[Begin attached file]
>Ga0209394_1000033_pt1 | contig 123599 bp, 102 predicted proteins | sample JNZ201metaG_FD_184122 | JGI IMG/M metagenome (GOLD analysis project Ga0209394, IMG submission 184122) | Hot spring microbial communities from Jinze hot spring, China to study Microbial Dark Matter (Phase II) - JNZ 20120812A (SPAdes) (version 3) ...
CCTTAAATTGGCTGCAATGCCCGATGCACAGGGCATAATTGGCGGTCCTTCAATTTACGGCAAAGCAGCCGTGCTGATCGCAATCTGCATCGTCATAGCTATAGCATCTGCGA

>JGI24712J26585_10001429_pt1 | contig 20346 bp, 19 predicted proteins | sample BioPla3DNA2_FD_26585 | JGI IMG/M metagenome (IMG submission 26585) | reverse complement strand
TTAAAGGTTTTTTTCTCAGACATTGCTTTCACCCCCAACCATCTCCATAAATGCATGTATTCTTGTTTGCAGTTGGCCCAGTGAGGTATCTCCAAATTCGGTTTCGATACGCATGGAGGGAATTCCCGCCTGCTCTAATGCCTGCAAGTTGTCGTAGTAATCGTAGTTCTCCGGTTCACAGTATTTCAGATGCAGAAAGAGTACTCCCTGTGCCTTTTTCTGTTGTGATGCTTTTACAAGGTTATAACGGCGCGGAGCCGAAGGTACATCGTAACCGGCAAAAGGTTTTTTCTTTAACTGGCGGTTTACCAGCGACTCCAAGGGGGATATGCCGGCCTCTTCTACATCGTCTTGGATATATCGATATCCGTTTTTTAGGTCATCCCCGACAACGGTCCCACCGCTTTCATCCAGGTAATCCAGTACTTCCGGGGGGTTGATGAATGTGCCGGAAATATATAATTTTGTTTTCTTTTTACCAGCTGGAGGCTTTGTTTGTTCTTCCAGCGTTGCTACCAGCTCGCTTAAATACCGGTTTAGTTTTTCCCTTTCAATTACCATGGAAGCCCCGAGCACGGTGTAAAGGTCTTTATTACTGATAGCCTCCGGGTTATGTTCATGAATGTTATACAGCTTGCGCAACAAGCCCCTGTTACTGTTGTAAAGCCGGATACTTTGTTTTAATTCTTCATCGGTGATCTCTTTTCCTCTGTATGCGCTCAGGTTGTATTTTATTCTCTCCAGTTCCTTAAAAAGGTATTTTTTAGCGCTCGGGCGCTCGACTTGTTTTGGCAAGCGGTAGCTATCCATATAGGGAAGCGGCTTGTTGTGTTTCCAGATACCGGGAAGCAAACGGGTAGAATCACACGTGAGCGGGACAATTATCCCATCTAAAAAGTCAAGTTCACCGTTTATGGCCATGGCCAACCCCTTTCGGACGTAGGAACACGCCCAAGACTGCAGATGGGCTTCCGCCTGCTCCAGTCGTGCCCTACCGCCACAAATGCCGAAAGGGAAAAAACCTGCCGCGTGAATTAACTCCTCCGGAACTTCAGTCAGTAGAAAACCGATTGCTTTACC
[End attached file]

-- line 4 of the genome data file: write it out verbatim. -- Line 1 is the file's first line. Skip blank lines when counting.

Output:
TTAAAGGTTTTTTTCTCAGACATTGCTTTCACCCCCAACCATCTCCATAAATGCATGTATTCTTGTTTGCAGTTGGCCCAGTGAGGTATCTCCAAATTCGGTTTCGATACGCATGGAGGGAATTCCCGCCTGCTCTAATGCCTGCAAGTTGTCGTAGTAATCGTAGTTCTCCGGTTCACAGTATTTCAGATGCAGAAAGAGTACTCCCTGTGCCTTTTTCTGTTGTGATGCTTTTACAAGGTTATAACGGCGCGGAGCCGAAGGTACATCGTAACCGGCAAAAGGTTTTTTCTTTAACTGGCGGTTTACCAGCGACTCCAAGGGGGATATGCCGGCCTCTTCTACATCGTCTTGGATATATCGATATCCGTTTTTTAGGTCATCCCCGACAACGGTCCCACCGCTTTCATCCAGGTAATCCAGTACTTCCGGGGGGTTGATGAATGTGCCGGAAATATATAATTTTGTTTTCTTTTTACCAGCTGGAGGCTTTGTTTGTTCTTCCAGCGTTGCTACCAGCTCGCTTAAATACCGGTTTAGTTTTTCCCTTTCAATTACCATGGAAGCCCCGAGCACGGTGTAAAGGTCTTTATTACTGATAGCCTCCGGGTTATGTTCATGAATGTTATACAGCTTGCGCAACAAGCCCCTGTTACTGTTGTAAAGCCGGATACTTTGTTTTAATTCTTCATCGGTGATCTCTTTTCCTCTGTATGCGCTCAGGTTGTATTTTATTCTCTCCAGTTCCTTAAAAAGGTATTTTTTAGCGCTCGGGCGCTCGACTTGTTTTGGCAAGCGGTAGCTATCCATATAGGGAAGCGGCTTGTTGTGTTTCCAGATACCGGGAAGCAAACGGGTAGAATCACACGTGAGCGGGACAATTATCCCATCTAAAAAGTCAAGTTCACCGTTTATGGCCATGGCCAACCCCTTTCGGACGTAGGAACACGCCCAAGACTGCAGATGGGCTTCCGCCTGCTCCAGTCGTGCCCTACCGCCACAAATGCCGAAAGGGAAAAAACCTGCCGCGTGAATTAACTCCTCCGGAACTTCAGTCAGTAGAAAACCGATTGCTTTACC